Analysis contributes to better management
Before 1999, most agencies that are required to comply with the Chief Financial Officers Act received less than unqualified opinions on their annual financial statement audits. Furthermore, most took more than three months to produce those “less-than-pristine” financial statements.
Fast forward to 2006, when 19 of 24 CFO Act agencies received clean opinions on their statements and all produced their statements within 45 days after the end of the fiscal year.
Though these accomplishments are significant and should boost the American taxpayers’ confidence in our ability to manage their money, the trillion-dollar question is, what now? Worthy follow-up initiatives range from decreasing the cost of our financial systems and operations, to increasing the clarity of our annual Performance and Accountability Reports, to improving the accuracy and timeliness of our intragovernmental transactions (i.e. the Intra-Governmental Payment and Collection system). An intriguing quest for us should be the movement of our organizations away from mere data processing and toward data analysis.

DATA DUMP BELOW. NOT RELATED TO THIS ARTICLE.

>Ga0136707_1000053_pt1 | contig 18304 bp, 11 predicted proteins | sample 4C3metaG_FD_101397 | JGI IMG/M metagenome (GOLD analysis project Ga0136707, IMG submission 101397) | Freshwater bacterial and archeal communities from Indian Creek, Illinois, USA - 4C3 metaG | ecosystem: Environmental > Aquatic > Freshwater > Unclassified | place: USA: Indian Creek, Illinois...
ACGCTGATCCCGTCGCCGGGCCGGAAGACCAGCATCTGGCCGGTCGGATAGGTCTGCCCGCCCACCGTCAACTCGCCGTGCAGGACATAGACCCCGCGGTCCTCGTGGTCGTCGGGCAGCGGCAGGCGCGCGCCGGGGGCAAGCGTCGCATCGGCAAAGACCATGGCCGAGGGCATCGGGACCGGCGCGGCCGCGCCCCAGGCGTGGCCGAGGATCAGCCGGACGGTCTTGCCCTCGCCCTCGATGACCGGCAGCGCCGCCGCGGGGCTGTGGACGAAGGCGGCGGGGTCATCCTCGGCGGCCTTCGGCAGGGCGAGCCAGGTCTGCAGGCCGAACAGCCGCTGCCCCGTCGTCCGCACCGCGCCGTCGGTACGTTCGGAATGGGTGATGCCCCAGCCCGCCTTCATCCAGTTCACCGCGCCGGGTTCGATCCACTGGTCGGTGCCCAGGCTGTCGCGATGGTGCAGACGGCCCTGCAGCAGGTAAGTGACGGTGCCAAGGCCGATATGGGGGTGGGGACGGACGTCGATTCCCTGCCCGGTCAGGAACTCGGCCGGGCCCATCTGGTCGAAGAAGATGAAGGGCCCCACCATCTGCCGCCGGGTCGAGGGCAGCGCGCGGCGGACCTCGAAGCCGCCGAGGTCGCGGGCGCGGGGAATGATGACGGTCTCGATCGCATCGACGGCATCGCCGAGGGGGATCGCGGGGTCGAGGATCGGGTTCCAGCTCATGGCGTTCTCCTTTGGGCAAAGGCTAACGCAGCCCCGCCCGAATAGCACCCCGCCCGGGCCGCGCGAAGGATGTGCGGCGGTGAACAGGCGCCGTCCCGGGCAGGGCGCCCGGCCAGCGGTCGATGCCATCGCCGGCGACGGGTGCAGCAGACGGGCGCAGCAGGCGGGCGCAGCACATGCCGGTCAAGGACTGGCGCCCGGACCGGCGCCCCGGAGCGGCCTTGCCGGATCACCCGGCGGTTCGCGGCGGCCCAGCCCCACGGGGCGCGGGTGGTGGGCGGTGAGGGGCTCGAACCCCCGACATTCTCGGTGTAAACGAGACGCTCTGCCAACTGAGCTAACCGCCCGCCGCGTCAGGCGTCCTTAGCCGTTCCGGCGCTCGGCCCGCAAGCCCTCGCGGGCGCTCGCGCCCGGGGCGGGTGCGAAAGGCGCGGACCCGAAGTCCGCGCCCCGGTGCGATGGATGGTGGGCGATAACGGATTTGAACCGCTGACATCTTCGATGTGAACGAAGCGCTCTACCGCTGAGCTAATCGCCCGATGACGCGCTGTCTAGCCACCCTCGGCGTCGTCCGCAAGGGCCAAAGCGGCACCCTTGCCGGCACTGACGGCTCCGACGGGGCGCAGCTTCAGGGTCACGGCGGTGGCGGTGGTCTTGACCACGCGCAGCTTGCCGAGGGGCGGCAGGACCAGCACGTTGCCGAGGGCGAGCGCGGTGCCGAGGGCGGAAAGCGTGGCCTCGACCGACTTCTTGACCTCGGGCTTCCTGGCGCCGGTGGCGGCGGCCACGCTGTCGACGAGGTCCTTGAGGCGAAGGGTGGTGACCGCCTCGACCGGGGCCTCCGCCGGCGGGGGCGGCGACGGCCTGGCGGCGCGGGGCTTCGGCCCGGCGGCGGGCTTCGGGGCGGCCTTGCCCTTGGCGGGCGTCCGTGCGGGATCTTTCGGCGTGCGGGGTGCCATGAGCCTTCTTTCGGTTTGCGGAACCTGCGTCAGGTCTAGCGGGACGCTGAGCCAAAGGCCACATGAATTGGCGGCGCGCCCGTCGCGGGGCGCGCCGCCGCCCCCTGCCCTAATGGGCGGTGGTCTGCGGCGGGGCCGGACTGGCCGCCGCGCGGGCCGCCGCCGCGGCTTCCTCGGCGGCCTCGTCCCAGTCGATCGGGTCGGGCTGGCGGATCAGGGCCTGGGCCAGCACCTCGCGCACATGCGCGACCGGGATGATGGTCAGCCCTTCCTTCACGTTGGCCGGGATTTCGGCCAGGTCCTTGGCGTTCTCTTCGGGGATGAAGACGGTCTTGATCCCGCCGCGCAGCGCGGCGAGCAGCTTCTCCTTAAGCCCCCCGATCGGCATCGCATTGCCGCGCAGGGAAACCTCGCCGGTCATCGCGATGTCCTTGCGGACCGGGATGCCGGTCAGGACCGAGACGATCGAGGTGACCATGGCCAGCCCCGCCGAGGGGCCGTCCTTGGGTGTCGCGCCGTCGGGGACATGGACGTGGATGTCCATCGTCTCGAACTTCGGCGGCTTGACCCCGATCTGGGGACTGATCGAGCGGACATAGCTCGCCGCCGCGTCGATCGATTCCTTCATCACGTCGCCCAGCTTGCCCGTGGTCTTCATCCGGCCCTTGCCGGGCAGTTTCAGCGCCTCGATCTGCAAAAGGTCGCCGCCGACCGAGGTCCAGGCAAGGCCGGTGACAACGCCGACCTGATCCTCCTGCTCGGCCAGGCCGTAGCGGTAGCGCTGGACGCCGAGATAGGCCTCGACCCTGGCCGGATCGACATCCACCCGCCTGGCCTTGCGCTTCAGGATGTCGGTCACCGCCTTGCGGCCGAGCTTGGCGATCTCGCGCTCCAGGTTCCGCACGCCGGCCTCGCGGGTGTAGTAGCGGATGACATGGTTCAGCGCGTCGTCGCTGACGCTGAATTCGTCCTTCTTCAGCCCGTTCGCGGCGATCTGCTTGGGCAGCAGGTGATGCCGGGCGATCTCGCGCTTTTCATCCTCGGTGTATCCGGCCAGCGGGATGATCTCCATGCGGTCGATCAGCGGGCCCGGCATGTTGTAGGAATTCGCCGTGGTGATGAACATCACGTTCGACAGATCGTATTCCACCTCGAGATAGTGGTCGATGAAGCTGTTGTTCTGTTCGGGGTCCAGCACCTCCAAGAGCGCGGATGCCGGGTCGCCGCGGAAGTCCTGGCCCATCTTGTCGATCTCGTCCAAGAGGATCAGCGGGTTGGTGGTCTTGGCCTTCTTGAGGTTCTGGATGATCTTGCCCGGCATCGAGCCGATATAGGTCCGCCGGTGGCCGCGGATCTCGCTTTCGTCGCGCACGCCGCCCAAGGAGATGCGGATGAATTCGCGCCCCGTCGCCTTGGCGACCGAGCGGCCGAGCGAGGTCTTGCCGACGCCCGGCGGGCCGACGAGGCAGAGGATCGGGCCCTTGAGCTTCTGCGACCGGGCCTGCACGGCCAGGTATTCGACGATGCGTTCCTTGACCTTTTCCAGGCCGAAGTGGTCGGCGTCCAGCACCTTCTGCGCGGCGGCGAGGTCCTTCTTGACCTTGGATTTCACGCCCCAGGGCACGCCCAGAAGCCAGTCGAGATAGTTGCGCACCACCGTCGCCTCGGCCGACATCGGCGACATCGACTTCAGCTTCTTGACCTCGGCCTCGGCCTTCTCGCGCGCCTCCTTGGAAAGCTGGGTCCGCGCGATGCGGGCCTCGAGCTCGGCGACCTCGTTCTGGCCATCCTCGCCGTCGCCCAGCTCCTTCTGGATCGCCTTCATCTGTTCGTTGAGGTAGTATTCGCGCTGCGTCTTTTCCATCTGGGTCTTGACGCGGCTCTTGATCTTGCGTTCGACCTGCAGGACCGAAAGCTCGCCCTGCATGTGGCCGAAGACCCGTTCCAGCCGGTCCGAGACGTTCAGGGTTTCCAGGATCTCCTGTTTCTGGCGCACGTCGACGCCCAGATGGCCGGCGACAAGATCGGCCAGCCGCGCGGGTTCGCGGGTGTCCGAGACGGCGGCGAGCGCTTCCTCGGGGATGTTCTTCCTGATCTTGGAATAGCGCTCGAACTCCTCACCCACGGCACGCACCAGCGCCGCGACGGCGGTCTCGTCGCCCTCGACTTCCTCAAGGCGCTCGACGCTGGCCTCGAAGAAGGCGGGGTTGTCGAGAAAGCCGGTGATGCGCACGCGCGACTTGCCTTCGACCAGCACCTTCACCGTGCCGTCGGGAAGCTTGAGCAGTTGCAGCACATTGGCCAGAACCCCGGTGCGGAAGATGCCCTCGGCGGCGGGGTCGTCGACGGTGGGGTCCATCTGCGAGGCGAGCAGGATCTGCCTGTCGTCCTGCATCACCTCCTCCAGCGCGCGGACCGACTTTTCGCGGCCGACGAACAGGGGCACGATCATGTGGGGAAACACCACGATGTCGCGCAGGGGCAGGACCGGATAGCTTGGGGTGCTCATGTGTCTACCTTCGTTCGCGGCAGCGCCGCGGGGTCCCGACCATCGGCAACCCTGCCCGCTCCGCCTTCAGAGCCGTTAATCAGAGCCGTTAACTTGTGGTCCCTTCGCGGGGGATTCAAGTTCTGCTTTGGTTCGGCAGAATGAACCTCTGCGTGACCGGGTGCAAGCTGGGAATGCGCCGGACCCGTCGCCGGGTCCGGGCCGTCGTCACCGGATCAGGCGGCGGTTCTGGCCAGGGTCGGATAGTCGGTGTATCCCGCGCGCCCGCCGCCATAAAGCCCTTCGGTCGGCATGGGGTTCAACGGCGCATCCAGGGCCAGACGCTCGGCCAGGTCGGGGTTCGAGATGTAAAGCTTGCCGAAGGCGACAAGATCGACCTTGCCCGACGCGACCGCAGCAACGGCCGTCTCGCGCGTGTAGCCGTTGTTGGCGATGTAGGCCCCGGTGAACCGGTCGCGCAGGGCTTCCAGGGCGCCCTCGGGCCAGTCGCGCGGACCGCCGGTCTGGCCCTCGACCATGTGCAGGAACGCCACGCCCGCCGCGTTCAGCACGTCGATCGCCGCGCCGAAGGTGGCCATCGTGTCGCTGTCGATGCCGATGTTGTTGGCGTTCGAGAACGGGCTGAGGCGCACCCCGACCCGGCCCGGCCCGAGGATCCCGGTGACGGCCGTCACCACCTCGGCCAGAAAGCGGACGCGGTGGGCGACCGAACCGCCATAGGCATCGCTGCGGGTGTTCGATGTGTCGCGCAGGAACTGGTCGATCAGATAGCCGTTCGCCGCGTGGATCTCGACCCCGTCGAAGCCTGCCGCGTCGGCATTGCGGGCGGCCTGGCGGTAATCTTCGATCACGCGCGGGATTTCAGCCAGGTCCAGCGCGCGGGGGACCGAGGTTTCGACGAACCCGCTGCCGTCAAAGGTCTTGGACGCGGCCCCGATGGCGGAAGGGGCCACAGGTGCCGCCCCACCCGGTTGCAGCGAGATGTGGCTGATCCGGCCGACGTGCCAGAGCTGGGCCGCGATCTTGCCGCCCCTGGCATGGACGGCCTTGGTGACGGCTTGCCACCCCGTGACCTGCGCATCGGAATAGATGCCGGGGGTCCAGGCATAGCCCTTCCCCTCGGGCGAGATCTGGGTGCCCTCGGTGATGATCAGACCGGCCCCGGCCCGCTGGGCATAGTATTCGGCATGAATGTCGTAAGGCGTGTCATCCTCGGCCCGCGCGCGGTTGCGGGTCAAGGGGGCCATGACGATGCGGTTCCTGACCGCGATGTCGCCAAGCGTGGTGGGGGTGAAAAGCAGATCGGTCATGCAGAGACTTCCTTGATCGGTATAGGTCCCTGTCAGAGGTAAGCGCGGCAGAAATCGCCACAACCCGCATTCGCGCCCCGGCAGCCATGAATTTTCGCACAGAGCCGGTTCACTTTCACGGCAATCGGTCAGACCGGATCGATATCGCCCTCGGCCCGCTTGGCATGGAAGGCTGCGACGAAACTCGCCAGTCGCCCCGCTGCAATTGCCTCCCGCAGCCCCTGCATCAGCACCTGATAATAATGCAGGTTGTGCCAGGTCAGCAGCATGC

Now, federal financial practitioners are moving away from being merely shepherds of the financial data assembly line. They are ensuring the cleanliness of their data by building proper controls and edits into the automated core systems that process their data. They can now turn their attention to the more important task of analyzing the data that results from the processing life cycle.
-Danny Harris, DCFO, Education Department